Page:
Nun who inspired ‘Dead Man Walking’ talks about dignity, redemption

By Marcela Creps


Reuben Walker plays Joseph De Rocher in IU Opera's production of "Dead Man Walking." The real SIster Helen Prejean will be in Bloomington Sunday to lecture of capital punishment. Indiana University | Courtesy photo

Reuben Walker plays Joseph De Rocher in IU Opera’s production of “Dead Man Walking.” The real SIster Helen Prejean will be in Bloomington Sunday to lecture of capital punishment. Indiana University | Courtesy photo

Sister Helen Prejean has an extremely busy schedule.

The Louisiana-based nun, who wrote the book “Dead Man Walking” and is an advocate for the abolition of the death penalty, will be in Bloomington Sunday for a lecture as part of activities surrounding IU Opera’s presentation of an opera based on the book.

In the days prior to her visit, she was or will be in Texas, New York, Iowa and Illinois. Although she joked that hearing her schedule would make her tired, she seems to have endless energy.

“You just live in the present moment,” she said. “When you do each of these events, the energy comes up to you. It comes back to you.”

Her advocacy means she hears often from death row inmates who are hoping she can intervene or help with their situation. Prejean has an assistant who responds to each request.

“I have a list of their names, which I keep with me, and have with me at home to pray for them by name, just to hold them in some way,” Prejean said. She knows that for most, she can’t directly help them. “That’s a hard thing for me, because the needs are real.”

One recent case has gotten Prejean’s help. In Oklahoma, she mobilized her supporters in the case of Richard Glossip. In 1997, Glossip was implicated in the murder of the owner of the motel where he was manager. The killer, Justin Sneed, implicated Glossip as the mastermind behind the killing. Sneed testified against Glossip and received a life sentence. Glossip was sentenced to death.

Prejean said the problem with the case is multifaceted. There was no evidence implicating Glossip. By Oklahoma law, someone can be sentenced to death for orchestrating a murder if there is something connecting him to the crime, such as DNA or fingerprints. No evidence was found to support the death penalty sentence.

Glossip wrote to Prejean asking her to be present at his execution, but the nun had to do more.

“He’s innocent, so that just means I’ve got to resist this and not just accompany this man to death. I have to do whatever it is within my power to prevent this,” she said.

As of now, Glossip’s execution — and all executions in Oklahoma — are on hold. A public records request by an Oklahoma newspaper found that the last death row inmate who was executed was injected with the wrong drug. Oklahoma’s governor issued an indefinite stay to allows for an investigation into the errors.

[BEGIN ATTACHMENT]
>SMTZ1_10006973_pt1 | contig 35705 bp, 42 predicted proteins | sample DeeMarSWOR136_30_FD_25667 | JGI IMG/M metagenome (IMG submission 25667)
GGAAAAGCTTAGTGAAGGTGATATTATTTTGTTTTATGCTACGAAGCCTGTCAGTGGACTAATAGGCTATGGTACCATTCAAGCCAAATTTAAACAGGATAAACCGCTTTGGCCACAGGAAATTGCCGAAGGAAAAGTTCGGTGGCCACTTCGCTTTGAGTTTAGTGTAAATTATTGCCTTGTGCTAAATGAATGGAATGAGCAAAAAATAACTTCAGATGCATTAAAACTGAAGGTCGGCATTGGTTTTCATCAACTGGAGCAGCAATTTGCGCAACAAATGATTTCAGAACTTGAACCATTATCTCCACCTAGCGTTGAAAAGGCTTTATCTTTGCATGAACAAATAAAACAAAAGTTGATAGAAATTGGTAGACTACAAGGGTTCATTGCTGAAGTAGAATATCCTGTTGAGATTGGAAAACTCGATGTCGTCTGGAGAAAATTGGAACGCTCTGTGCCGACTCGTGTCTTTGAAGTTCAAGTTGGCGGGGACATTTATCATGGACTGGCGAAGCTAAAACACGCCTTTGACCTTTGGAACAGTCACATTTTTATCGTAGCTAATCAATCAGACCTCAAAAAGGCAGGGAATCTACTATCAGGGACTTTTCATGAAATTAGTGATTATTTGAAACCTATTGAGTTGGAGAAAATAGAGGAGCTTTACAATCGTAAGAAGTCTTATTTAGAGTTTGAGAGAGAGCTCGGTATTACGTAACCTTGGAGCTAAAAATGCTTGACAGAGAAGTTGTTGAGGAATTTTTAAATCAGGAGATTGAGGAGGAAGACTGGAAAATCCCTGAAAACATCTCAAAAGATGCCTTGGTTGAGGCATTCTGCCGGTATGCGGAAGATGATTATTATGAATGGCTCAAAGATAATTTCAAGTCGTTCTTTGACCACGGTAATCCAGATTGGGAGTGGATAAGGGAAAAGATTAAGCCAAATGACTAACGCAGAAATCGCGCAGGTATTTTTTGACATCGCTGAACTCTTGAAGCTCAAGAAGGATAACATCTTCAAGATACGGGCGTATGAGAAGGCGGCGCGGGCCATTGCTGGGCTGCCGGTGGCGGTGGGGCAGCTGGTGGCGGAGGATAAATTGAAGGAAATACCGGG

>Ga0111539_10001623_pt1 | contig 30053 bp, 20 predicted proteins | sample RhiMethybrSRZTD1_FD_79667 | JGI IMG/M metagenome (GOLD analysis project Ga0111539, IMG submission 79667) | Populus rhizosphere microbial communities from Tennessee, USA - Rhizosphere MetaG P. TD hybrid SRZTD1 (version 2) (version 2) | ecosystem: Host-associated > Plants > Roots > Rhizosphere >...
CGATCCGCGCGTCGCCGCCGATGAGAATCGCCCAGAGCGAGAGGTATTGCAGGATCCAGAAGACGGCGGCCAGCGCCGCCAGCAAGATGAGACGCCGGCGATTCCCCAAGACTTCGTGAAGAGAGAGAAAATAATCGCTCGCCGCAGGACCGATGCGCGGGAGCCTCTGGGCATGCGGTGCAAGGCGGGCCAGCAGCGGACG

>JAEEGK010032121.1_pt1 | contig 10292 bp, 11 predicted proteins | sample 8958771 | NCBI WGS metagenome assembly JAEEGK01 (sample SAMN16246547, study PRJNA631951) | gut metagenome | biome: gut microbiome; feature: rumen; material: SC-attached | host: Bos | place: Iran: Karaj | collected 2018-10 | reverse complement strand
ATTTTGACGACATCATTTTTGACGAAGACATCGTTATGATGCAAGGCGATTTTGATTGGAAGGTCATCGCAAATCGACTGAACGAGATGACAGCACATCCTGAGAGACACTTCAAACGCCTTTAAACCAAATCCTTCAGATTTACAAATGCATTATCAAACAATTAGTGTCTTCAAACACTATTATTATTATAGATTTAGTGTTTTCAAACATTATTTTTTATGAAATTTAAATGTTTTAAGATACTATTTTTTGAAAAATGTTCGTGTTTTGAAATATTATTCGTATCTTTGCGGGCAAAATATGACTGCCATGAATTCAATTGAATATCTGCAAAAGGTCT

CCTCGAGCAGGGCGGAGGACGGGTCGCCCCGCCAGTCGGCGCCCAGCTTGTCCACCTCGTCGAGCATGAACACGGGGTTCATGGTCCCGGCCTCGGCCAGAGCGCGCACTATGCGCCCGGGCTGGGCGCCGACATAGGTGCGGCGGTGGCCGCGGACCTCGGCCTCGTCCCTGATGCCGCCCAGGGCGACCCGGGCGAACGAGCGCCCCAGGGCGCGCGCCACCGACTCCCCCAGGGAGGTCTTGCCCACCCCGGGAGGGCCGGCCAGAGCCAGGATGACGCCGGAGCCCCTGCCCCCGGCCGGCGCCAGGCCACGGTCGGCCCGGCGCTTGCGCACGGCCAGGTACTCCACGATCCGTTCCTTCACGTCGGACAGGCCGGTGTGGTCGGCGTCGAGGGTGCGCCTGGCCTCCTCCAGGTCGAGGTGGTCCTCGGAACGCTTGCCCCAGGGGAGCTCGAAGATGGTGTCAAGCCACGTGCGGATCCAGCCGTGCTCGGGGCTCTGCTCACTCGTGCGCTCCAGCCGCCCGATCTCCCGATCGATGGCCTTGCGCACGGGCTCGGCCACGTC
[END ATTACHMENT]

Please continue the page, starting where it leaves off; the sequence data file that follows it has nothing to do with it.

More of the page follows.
“All this stuff just starts to come pouring out on all the shenanigans they were doing,” she said.

Prejean said there is a veil of secrecy when it comes to executions.

“There is no transparency. There is no supervision,” she said.

Although there have been death row inmates freed through various innocence projects, Prejean said that even with prisoners who are guilty, the inmates are defenseless when they are killed, and she considers the execution is “the practice of torture.”

The opera based on her book opens with a killing. She said it is a terrible killing of two innocent people, and it is common for people to think the killer should die for his crime.

“He did an unspeakably terrible thing, but the death penalty is really about us and how we’re going to respond. That’s the heart of it,” she said.

Prejean said the Catholic church is often focused on innocent lives, but she questions whether believers should only consider themselves with the dignity of the innocent.

“Dignity must not be taken. There is nothing with dignity with this death,” she said.

When it came to turning Prejean’s book into an opera, the nun said she had to trust the creators.

“I don’t know boot scat about opera,” she said.

But she was clear that she wanted to make sure the opera had a theme of redemption. In the opera, there are lots of people who go through redemption, including Sister Prejean.

“My redemption is in there, too, because I made a mistake by not reaching out to the victim’s family,” she said.

Prejean said the “genius” of the opera is that it does bring out the pain of the mother of Joseph De Rocher, the man in the opera who is to be executed. Prejean said the play powerfully recounts how the family feels about seeing their loved one for the last time juxtaposed with De Rocher’s mother talking about seeing her child slip through her fingers and commit such a heinous crime.

“When Jake (Heggie) wrote that part of the opera, he called me and said, ‘Helen, I think this going to be the heart of the opera, because everyone is singing the same pain,’” she said.

With such heavy subjects all around, Prejean said that being from Louisiana and being Cajun gives her a “joie de vivre” that helps her cope.

“The way I see it is, I do my part. I know my part is to awaken people. I’m still rejoicing that Richard is alive, because he most certainly would have been dead. I have good friends, and the sisterhood is strong,” she said.

Prejean said she vomited when she witnessed her first execution. It was a horror, the sharing of which she hopes will awaken people to the issue. By seeing the movie or opera or by reading the book, Prejean hopes others will discuss the idea of the death penalty and reflect on their thoughts on the subject.

“Execution is wrong, and it just highlights to us, as a society, that we are imitating the worst crime a person can do,” she said.

© Herald Times 2015

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